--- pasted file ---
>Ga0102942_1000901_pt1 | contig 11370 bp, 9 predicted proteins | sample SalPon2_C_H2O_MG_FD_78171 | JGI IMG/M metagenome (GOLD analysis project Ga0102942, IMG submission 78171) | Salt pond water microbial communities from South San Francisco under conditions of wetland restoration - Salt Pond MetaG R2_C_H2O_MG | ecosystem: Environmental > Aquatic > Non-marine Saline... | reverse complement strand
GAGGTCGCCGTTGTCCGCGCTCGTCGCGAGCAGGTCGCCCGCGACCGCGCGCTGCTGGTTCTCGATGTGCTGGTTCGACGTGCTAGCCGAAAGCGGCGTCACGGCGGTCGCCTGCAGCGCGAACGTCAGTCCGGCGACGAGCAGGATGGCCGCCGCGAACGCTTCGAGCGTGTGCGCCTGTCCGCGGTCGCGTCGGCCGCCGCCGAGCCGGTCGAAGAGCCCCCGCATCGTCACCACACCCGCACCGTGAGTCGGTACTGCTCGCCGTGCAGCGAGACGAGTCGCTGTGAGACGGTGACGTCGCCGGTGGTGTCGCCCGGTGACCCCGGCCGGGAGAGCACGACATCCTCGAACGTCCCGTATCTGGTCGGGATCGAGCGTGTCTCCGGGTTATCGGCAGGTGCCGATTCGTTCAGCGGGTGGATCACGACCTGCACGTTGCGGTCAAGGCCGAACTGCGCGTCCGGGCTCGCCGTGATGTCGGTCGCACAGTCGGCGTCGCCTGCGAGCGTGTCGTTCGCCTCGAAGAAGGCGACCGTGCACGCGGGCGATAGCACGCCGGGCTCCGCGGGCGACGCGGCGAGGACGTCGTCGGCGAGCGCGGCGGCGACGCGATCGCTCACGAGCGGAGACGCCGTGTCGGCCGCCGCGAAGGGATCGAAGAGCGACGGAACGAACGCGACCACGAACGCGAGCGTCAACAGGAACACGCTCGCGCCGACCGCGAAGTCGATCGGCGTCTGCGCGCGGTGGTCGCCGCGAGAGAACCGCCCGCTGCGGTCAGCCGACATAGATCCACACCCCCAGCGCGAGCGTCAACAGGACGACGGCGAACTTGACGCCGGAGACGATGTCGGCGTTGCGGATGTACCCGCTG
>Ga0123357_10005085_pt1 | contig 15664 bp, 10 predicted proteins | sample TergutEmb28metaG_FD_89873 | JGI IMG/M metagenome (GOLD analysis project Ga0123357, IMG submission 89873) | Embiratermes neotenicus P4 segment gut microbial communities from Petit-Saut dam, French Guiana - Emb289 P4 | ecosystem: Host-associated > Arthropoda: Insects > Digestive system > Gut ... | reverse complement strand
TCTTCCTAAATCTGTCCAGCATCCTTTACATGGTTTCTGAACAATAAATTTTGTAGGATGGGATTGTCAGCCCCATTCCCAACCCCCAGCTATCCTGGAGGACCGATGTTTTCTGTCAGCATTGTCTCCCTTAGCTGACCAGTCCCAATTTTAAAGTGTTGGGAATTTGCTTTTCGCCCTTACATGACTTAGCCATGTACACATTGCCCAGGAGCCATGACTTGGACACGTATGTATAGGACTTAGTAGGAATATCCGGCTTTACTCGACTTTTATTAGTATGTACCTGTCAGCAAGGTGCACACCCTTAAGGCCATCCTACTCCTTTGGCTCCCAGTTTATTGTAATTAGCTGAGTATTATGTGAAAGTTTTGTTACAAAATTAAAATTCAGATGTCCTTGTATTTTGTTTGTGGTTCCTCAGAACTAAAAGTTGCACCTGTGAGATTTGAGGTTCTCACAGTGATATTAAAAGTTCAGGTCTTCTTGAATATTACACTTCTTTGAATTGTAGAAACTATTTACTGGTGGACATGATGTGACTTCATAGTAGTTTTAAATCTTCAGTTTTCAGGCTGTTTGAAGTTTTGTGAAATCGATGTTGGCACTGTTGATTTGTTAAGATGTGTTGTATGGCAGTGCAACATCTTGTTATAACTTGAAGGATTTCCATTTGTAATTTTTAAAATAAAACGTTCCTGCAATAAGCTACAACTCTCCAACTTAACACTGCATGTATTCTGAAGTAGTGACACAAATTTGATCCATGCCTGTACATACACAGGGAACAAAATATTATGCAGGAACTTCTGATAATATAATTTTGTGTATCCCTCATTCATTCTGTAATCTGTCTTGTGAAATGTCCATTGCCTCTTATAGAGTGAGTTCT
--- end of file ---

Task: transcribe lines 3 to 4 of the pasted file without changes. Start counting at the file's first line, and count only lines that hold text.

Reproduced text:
>Ga0123357_10005085_pt1 | contig 15664 bp, 10 predicted proteins | sample TergutEmb28metaG_FD_89873 | JGI IMG/M metagenome (GOLD analysis project Ga0123357, IMG submission 89873) | Embiratermes neotenicus P4 segment gut microbial communities from Petit-Saut dam, French Guiana - Emb289 P4 | ecosystem: Host-associated > Arthropoda: Insects > Digestive system > Gut ... | reverse complement strand
TCTTCCTAAATCTGTCCAGCATCCTTTACATGGTTTCTGAACAATAAATTTTGTAGGATGGGATTGTCAGCCCCATTCCCAACCCCCAGCTATCCTGGAGGACCGATGTTTTCTGTCAGCATTGTCTCCCTTAGCTGACCAGTCCCAATTTTAAAGTGTTGGGAATTTGCTTTTCGCCCTTACATGACTTAGCCATGTACACATTGCCCAGGAGCCATGACTTGGACACGTATGTATAGGACTTAGTAGGAATATCCGGCTTTACTCGACTTTTATTAGTATGTACCTGTCAGCAAGGTGCACACCCTTAAGGCCATCCTACTCCTTTGGCTCCCAGTTTATTGTAATTAGCTGAGTATTATGTGAAAGTTTTGTTACAAAATTAAAATTCAGATGTCCTTGTATTTTGTTTGTGGTTCCTCAGAACTAAAAGTTGCACCTGTGAGATTTGAGGTTCTCACAGTGATATTAAAAGTTCAGGTCTTCTTGAATATTACACTTCTTTGAATTGTAGAAACTATTTACTGGTGGACATGATGTGACTTCATAGTAGTTTTAAATCTTCAGTTTTCAGGCTGTTTGAAGTTTTGTGAAATCGATGTTGGCACTGTTGATTTGTTAAGATGTGTTGTATGGCAGTGCAACATCTTGTTATAACTTGAAGGATTTCCATTTGTAATTTTTAAAATAAAACGTTCCTGCAATAAGCTACAACTCTCCAACTTAACACTGCATGTATTCTGAAGTAGTGACACAAATTTGATCCATGCCTGTACATACACAGGGAACAAAATATTATGCAGGAACTTCTGATAATATAATTTTGTGTATCCCTCATTCATTCTGTAATCTGTCTTGTGAAATGTCCATTGCCTCTTATAGAGTGAGTTCT